NEA Arts Magazine

Training the Trainers

Helping Teachers Integrate Art into the Classroom


participants work on integrating tableaux into their lesson plans

Bringing Theatre into the Classroom participants work on integrating tableaux into their lesson plans. Photo by Scott Koh, Seattle Repertory Theatre.

Concentration, self-confidence, imagination, communication -- all these are invaluable qualities nurtured and developed in children by the arts. Recognizing this vital connection, the NEA provides support to projects that train classroom teachers to successfully incorporate the arts into their curricula.

During 2005 and 2006, the NEA awarded 16 grants for Teacher Institutes -- five-day summer workshops hosted by arts organizations and designed to train educators to incorporate and deepen arts learning in their classrooms. Presented in partnership with the Massachusetts Cultural Council and the Western States Arts Federation, the institutes engaged more than 400 teachers in immersion programs in a range of artistic disciplines. At Maine's Portland Museum of Art, for example, middle and high school teachers studied Winslow Homer's seascape Weatherbeaten in seminars ranging from a discussion of the influence of special locations on Homer's work to a lecture on Weatherbeaten from a local artist's point of view. By the end of the institute, each teacher was able to create a five-day curriculum unit based on an artwork of their choosing.

The NEA has continued to support arts-based professional development programs through Learning in the Arts grants. In FY 2007 Seattle Repertory Theatre received a grant of $75,000 to support Bringing Theatre into the Classroom (BTiC), a partnership project with Seattle Children's Theatre designed to help K–12 teachers integrate theater into their curricula.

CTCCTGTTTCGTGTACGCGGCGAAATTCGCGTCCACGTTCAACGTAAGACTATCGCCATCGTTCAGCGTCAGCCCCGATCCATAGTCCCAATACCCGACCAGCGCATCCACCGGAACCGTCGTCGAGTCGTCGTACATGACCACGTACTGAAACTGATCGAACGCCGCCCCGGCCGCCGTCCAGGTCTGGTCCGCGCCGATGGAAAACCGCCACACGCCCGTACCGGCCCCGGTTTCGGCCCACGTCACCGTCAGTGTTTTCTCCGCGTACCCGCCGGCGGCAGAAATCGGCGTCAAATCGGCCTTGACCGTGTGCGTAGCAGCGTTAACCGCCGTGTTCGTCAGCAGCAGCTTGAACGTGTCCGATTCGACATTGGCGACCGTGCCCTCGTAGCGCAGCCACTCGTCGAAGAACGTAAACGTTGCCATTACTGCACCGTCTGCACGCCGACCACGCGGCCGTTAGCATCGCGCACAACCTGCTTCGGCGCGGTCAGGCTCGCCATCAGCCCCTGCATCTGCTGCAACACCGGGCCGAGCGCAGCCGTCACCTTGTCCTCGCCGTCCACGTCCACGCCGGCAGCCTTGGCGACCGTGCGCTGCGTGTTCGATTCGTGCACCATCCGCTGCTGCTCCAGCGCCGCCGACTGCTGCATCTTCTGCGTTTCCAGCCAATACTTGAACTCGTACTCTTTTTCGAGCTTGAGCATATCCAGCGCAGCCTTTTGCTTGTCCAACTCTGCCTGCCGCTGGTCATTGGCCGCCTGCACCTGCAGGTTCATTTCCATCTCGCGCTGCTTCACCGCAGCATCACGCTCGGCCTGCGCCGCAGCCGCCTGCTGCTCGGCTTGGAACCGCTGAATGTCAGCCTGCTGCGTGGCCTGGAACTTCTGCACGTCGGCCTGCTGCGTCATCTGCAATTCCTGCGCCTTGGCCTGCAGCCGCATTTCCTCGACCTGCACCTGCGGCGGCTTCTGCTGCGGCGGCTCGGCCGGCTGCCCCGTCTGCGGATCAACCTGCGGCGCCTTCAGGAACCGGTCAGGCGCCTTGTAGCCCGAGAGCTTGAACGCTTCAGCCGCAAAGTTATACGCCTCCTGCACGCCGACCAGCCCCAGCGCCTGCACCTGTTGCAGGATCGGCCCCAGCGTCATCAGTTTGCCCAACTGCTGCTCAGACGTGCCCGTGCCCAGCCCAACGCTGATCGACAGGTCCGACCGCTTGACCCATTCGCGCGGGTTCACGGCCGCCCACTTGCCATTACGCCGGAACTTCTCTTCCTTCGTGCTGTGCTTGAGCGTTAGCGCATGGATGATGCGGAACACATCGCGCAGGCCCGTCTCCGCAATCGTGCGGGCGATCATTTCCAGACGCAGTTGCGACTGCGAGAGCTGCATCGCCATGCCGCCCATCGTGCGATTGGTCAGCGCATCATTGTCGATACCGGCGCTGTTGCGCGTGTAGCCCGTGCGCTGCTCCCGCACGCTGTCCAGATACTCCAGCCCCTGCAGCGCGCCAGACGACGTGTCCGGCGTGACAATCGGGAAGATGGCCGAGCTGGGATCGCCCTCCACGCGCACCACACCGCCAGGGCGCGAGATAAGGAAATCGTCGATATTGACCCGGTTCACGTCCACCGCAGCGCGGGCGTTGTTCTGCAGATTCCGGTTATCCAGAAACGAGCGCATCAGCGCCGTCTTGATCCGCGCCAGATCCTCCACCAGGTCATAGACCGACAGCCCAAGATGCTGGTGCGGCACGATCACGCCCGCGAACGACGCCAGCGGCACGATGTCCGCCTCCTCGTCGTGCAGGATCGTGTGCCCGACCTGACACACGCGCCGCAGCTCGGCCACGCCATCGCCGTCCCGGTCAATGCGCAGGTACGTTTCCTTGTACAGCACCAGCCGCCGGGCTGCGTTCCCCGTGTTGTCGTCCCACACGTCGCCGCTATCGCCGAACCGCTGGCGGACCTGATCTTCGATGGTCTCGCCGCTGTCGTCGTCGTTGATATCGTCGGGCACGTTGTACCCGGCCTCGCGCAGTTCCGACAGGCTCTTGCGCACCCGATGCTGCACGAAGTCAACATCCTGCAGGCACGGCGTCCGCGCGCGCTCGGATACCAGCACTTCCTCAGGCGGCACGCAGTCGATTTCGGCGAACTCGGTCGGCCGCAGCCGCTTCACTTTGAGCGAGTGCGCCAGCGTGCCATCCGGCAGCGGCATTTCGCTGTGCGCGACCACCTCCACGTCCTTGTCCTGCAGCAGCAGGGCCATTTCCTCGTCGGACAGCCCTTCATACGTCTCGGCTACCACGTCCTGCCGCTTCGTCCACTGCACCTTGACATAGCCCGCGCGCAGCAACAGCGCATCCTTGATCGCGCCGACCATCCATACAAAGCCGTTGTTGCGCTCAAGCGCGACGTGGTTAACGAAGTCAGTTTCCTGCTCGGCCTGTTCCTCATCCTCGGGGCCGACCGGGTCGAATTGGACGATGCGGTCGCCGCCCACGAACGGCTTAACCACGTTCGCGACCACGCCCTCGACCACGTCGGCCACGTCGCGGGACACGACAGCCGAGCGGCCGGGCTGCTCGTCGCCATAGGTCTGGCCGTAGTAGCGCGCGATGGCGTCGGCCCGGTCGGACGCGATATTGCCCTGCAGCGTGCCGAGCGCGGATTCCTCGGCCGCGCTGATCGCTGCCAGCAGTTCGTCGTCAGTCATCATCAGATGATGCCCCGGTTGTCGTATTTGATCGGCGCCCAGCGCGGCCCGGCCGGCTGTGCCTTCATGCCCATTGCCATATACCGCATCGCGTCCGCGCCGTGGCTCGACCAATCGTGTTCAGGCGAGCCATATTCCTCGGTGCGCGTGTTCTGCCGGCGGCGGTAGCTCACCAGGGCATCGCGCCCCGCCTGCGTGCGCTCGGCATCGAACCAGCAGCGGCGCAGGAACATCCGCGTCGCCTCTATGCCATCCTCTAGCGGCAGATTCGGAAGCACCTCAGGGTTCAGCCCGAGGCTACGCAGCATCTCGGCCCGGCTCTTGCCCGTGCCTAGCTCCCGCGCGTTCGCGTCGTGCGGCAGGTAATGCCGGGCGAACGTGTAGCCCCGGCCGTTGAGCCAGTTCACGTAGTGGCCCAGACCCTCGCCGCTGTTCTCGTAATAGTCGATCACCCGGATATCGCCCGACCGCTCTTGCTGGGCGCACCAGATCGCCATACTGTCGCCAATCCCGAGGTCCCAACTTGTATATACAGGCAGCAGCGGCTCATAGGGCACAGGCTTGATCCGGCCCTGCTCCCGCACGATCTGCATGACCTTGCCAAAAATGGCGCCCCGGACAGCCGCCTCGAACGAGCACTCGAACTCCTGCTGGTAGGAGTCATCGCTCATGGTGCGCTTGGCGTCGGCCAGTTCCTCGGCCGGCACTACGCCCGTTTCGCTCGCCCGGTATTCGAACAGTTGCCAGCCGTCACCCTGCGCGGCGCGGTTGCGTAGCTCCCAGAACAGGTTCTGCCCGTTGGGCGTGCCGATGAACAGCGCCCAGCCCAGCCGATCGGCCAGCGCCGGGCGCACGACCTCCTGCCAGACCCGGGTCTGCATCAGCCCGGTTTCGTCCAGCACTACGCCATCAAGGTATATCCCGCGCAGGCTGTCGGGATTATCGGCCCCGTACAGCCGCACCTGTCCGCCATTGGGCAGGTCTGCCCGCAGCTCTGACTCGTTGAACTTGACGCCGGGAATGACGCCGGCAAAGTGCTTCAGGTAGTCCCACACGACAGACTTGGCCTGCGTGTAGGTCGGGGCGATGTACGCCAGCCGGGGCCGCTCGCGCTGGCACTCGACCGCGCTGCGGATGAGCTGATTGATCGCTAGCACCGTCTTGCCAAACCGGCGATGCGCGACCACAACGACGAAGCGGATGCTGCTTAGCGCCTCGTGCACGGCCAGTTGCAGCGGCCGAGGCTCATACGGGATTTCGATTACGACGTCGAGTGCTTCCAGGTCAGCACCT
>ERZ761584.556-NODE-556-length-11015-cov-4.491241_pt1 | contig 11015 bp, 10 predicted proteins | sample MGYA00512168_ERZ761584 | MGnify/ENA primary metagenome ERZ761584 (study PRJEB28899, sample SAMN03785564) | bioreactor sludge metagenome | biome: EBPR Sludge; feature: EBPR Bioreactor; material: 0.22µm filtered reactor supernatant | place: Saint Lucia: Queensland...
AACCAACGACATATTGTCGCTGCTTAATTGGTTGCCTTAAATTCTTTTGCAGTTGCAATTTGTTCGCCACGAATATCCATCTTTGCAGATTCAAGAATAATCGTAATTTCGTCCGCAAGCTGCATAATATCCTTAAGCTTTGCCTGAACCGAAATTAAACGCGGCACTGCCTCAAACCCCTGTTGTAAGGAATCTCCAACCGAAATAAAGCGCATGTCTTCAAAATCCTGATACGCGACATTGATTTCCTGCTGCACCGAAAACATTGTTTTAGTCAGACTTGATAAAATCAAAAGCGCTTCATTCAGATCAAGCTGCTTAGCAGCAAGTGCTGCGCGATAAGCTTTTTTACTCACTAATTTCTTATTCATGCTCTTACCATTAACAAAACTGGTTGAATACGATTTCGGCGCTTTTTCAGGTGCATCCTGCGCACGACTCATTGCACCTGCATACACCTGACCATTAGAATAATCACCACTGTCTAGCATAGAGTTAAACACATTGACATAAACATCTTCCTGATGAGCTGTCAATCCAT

BTiC begins with a weeklong summer workshop for approximately 40 educators at which each participant receives a sourcebook of individual lesson plans aligned with the state-mandated theater arts curriculum.Working with teaching artists, participants cover performing arts elements that can be used in the classroom, such as movement, oral history, and playwriting. Each teacher then chooses a teaching artist to visit his or her classroom for a weeklong residency following the workshop. After observing the classroom, the teaching artist collaborates with the teacher to plan and instruct classes that incorporate the arts elements learned over the summer.

Through the summer workshop and followup residency, teachers gain confidence in the practical application of arts learning techniques to their classrooms. For instance, Kindergarten teacher Jennifer Blankenship always had read multiple versions of The Gingerbread Man to her students. After a BTiC session on adaptation, Blankenship decided instead to have her students write their own version. Through this added element she noticed her students had an increased understanding of the story elements, points of view, and vocabulary.

Overall, teachers have noticed that, after incorporating concepts learned during the BTiC sessions into their curricula, their students not only have a greater grasp of theater skills and knowledge, but the students' participation, enthusiasm, self-esteem, and ability to understand text have increased. In short, they're learning and having fun.